WHITE-COLLAR crime should not attract steep criminal sanctions, according to one criminologist in the field, but lenient sentencing in Australian courts has long attracted criticism.
Former Gunns head John Gay is facing a possible prison sentence of up to five years and a $220,000 fine after he pleaded guilty to insider trading.
The sentencing leniency of white-collar crimes, including tax fraud, financial misstatement and insider trading, has been raised by retired Federal Court judge Ray Finkelstein.
Last year Justice Finkelstein told The Age that the law adopted a soft approach against white-collar crime, imposing short or suspended sentences, and used prison as a last resort.
Newcastle University law head Sandeep Gopalan said there had been a dramatic increase in the prosecution of insider trading by the Australian Security and Investment Commission in the last four years.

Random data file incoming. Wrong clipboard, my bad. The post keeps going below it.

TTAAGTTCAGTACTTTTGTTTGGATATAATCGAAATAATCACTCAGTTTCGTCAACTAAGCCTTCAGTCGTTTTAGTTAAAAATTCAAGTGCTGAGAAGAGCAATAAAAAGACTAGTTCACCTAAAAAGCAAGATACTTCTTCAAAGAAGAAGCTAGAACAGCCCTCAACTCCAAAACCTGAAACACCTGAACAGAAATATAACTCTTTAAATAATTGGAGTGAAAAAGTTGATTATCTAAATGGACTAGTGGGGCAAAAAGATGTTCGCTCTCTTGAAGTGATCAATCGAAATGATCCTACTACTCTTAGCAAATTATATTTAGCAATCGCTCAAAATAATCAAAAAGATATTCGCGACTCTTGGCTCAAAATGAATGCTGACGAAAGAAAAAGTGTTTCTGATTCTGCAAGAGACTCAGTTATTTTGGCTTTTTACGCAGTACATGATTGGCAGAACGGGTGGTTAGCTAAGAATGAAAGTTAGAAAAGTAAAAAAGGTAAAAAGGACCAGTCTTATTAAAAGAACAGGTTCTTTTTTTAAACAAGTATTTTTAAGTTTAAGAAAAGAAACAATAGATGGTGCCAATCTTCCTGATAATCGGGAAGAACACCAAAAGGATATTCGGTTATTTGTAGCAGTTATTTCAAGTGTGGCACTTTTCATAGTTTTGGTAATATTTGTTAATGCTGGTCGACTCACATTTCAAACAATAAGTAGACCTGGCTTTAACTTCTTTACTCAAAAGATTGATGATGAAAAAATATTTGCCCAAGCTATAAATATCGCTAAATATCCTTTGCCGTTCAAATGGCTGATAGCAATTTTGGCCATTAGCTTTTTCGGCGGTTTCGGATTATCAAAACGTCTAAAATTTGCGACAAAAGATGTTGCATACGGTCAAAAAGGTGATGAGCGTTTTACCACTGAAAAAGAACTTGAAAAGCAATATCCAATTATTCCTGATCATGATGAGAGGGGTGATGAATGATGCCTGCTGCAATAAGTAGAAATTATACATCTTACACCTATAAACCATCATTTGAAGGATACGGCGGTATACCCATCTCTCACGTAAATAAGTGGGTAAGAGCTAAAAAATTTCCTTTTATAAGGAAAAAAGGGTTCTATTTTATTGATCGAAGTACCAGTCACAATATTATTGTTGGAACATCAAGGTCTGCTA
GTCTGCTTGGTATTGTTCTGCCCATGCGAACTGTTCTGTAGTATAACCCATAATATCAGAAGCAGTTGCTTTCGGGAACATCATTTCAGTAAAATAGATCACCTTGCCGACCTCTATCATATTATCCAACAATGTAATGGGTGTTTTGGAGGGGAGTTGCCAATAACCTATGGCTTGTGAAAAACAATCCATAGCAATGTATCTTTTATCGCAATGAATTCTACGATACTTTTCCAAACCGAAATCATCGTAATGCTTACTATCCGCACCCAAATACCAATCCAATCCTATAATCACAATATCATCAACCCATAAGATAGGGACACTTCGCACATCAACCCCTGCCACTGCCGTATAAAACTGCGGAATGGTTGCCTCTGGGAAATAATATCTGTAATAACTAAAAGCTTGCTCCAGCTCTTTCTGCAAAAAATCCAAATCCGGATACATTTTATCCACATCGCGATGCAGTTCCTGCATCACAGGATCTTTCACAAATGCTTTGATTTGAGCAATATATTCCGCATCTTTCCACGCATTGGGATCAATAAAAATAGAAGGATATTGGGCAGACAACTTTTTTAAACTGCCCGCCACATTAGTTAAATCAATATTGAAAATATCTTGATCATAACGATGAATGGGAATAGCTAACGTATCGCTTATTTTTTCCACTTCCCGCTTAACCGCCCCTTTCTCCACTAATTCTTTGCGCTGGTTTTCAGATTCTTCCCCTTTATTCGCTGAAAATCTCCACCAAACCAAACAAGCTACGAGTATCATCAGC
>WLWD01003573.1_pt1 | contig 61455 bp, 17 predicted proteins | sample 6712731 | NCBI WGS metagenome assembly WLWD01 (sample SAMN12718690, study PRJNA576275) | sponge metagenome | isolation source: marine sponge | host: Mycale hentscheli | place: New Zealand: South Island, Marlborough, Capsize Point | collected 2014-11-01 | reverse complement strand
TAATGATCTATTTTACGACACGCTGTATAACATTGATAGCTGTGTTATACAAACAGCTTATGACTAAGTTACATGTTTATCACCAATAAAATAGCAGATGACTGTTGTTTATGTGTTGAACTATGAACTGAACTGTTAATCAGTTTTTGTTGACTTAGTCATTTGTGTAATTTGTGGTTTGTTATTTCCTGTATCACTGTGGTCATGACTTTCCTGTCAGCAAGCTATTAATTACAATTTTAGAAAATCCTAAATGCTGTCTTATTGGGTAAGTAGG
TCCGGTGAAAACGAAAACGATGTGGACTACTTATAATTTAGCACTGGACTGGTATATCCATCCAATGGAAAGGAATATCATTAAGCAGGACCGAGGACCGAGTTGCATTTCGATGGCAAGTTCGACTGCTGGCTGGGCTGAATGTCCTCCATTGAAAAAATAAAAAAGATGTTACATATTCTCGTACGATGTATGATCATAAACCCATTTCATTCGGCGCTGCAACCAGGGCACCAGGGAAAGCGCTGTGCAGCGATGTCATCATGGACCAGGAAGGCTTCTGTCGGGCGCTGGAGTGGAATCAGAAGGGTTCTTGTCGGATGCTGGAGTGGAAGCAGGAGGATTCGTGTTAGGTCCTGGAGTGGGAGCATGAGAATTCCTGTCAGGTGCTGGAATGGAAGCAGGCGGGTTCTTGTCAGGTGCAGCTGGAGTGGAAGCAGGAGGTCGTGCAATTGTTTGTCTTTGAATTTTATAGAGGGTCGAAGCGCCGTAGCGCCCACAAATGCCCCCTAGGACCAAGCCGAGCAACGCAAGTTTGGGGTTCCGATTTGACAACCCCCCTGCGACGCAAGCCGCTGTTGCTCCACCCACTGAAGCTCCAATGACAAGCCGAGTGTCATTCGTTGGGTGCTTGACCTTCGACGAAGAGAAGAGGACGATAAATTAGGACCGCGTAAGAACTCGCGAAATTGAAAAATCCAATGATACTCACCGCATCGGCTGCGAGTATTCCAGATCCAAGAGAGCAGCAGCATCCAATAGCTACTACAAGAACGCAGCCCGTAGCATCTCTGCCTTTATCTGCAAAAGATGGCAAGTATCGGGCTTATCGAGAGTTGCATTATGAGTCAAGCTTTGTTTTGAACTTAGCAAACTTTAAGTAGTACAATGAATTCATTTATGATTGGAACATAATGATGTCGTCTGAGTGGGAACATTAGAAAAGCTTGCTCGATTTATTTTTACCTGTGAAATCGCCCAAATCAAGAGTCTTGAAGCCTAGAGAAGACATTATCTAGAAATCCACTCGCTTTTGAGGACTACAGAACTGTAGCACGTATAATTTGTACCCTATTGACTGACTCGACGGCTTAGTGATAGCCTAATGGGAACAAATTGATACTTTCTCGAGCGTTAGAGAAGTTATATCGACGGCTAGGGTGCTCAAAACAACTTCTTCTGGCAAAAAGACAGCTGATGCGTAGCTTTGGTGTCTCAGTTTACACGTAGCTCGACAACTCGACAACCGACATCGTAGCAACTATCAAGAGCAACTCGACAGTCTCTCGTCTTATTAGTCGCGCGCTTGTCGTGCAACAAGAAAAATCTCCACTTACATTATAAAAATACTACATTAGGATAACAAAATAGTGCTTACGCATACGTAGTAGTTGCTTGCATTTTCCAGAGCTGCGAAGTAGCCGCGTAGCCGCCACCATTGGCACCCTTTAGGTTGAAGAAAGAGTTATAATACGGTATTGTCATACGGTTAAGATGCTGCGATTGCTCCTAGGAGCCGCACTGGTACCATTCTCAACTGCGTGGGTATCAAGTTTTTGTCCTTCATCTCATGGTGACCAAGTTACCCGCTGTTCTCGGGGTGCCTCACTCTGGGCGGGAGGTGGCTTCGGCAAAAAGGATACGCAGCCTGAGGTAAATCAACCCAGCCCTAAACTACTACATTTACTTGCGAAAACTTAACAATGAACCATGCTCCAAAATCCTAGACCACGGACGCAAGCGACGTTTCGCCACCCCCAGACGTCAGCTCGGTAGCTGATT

Professor Sandeep said he disagreed with tougher criminal sanctions.
"There has been a push to criminalise these behaviours ... (and) to some extent it appeases the popular mood for vengeance against these high profile, high status individuals," Professor Gopalan said.
"I'm not saying we shouldn't have a hard stance, but you have to ask whether jail is the appropriate sanction."
Professor Gopalan said higher financial penalties or "clawing back the ill-gotten earnings" would achieve better penalty outcomes.
He said the punishment aims of deterrence, retribution and crime prevention were secured by an offender being banned from further practice in their professional fields, and financial penalty.
ASIC took on the responsibility of insider trading prosecution in 2009, and has had 19 successful prosecutions, from a possible 28.
Professor Sandeep said many people in these scenarios pleaded guilty.
Gay will be sentenced on August 14.
Changes to the law since he committed his crime has seen an increase of penalty to a maximum of 10 years' jail or a $765,000 fine, or three times the money derived from the offence.